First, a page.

Nature versus Lack of Nurturing

I am sort of thrilled that the preiminent scientific publication, Nature, has published this commentary on the reality of gender bias in the sciences (and, one can assume, the world writ large.)

The story, by neurobiologist Ben Barres, tells of his experience as a scientist on both sides of the gender "divide." But, as he writes, "Anecdotes, however, are not data, which is why gender-blinding studies are so important. These studies reveal that in many selection processes, the bar is unconsciously raised so high for women and minority candidates that few emerge as winners. For instance, one study found that women applying for a research grant needed to be 2.5 times more productive than men in order to be considered equally competent."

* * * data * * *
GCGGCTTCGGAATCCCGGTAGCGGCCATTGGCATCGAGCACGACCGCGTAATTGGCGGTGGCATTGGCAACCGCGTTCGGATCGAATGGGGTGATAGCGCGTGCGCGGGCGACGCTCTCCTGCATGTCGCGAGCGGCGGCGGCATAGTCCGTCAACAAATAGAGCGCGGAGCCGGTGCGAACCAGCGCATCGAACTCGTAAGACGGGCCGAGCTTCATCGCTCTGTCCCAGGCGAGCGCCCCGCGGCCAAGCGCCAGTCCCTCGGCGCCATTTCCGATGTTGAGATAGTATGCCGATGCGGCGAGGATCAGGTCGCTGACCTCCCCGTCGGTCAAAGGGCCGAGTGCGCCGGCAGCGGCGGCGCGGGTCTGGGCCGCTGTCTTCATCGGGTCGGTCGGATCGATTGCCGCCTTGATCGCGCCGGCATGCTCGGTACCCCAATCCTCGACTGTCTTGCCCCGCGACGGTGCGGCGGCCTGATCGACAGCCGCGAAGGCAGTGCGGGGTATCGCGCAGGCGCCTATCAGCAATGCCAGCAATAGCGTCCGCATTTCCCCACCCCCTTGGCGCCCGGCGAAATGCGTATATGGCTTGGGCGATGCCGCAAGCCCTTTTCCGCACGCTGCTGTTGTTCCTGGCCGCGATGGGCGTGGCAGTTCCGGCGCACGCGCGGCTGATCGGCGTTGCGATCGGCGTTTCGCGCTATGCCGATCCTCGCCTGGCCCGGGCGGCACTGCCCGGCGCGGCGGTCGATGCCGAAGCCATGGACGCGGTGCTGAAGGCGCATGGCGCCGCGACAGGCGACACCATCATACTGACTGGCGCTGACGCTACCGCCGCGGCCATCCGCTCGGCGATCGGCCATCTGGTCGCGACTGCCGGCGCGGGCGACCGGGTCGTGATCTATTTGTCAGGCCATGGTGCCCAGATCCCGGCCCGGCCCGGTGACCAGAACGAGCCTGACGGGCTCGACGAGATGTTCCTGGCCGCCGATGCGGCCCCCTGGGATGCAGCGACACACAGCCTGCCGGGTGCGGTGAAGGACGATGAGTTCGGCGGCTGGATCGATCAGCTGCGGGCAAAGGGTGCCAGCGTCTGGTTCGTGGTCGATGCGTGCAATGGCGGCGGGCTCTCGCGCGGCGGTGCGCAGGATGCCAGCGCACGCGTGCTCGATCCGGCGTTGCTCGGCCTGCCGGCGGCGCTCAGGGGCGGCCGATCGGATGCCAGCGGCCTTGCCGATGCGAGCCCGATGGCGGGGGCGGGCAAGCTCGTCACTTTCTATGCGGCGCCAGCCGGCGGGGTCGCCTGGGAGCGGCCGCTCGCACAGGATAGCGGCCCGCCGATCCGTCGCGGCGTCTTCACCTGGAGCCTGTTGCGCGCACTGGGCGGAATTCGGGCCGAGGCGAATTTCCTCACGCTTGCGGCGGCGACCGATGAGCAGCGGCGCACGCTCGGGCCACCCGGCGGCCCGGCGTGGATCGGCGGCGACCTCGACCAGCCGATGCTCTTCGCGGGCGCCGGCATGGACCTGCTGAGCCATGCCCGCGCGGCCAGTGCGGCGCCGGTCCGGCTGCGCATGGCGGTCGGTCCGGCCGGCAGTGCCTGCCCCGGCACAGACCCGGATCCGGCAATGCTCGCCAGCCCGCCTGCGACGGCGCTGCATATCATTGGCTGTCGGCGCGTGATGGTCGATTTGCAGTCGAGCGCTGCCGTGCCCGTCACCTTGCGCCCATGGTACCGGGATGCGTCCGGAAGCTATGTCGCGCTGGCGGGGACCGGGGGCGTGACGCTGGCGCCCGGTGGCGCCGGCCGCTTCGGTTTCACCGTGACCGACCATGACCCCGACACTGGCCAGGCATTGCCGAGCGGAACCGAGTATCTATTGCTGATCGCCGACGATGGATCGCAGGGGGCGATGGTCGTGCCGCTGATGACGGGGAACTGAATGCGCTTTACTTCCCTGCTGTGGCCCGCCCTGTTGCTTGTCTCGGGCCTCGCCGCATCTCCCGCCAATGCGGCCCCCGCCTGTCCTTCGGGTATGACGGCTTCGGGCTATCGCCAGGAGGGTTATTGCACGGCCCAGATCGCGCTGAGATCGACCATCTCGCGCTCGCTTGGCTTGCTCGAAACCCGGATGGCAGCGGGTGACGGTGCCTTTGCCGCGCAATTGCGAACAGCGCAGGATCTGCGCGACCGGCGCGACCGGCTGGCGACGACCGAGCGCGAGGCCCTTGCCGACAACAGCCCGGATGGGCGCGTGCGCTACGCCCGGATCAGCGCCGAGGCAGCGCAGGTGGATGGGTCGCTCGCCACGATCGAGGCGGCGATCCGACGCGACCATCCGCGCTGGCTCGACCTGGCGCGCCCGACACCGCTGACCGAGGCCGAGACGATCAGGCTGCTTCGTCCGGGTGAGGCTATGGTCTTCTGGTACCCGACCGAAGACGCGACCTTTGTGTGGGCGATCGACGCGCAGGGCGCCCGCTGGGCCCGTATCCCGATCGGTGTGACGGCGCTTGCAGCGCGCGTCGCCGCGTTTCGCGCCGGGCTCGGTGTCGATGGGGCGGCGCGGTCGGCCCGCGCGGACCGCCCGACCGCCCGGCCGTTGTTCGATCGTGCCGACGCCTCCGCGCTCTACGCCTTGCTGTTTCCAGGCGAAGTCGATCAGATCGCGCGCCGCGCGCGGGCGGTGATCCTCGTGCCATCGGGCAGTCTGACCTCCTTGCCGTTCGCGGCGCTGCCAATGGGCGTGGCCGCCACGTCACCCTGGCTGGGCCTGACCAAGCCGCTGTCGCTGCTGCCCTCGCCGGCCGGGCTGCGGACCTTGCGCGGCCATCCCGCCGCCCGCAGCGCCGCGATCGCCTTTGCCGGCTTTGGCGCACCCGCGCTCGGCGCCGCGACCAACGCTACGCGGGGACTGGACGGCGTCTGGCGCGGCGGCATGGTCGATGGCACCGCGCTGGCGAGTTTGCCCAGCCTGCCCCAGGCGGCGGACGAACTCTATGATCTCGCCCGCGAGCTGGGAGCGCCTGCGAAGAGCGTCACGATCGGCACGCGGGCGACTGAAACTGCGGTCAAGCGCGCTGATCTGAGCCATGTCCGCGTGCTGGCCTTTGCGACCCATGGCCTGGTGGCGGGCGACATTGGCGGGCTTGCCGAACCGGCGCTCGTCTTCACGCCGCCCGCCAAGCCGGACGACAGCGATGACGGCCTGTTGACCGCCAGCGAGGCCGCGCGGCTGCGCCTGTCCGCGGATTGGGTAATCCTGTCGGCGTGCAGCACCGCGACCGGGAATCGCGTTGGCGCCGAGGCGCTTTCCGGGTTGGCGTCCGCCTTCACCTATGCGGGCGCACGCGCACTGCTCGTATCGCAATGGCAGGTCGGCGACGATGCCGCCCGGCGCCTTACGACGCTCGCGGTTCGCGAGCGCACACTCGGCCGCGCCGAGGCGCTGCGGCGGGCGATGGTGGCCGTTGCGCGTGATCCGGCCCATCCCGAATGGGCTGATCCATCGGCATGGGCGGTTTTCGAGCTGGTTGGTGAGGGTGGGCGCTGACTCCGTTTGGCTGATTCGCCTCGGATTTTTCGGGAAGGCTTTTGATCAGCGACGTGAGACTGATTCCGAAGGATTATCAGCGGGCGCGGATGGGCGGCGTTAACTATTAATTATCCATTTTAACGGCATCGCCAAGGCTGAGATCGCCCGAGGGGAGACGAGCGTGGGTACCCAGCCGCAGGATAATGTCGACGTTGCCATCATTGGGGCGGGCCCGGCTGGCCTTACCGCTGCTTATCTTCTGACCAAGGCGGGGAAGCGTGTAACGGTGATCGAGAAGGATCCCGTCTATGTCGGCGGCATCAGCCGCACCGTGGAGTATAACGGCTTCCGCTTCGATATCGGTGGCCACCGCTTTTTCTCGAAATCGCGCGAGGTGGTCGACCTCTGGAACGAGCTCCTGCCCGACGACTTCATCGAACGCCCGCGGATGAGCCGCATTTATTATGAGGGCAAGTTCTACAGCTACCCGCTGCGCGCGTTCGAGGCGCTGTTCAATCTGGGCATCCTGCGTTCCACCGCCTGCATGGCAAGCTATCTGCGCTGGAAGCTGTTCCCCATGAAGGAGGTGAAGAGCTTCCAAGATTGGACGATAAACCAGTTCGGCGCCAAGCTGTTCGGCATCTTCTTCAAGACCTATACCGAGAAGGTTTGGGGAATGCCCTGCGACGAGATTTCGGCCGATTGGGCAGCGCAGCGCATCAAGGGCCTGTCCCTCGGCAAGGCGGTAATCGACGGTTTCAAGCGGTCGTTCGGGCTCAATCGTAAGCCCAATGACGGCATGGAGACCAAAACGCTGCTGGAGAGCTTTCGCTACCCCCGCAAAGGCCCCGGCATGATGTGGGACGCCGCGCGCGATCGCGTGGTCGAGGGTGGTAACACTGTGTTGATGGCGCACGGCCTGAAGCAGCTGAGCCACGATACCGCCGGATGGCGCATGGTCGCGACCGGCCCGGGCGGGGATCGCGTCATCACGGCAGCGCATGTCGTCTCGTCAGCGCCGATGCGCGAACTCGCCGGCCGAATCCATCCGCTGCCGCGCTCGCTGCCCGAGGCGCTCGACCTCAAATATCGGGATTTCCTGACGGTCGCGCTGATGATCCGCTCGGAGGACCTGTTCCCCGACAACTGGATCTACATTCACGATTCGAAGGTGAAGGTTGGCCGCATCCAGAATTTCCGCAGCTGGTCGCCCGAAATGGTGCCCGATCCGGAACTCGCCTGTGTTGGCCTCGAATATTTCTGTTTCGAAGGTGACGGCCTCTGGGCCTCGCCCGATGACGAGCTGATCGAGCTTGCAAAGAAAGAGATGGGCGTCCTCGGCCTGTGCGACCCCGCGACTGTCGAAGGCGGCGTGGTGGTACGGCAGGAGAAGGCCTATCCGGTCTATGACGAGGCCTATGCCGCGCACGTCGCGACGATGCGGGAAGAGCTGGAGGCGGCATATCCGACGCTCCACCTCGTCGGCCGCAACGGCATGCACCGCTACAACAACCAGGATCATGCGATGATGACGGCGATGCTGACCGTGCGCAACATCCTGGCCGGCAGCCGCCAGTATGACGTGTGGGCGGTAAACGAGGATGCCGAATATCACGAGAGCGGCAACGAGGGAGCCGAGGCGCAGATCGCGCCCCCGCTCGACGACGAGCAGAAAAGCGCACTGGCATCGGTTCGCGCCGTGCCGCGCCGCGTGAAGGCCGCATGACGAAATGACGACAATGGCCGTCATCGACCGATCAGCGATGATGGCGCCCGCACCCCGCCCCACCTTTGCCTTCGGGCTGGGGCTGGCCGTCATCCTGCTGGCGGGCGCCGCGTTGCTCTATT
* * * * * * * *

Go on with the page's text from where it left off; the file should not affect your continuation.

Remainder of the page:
There's a good article in the Washington Post about it. Elizabeth Spelke, a Harvard scientist says, "I think we want to step back and ask, why is it that almost all Nobel Prize winners are men today? The answer to that question may be the same reason why all the great scientists in Florence were Christian."

In his study Barres writes, “I am suspicious when those who are at an advantage proclaim that a disadvantaged group of people is innately less able.”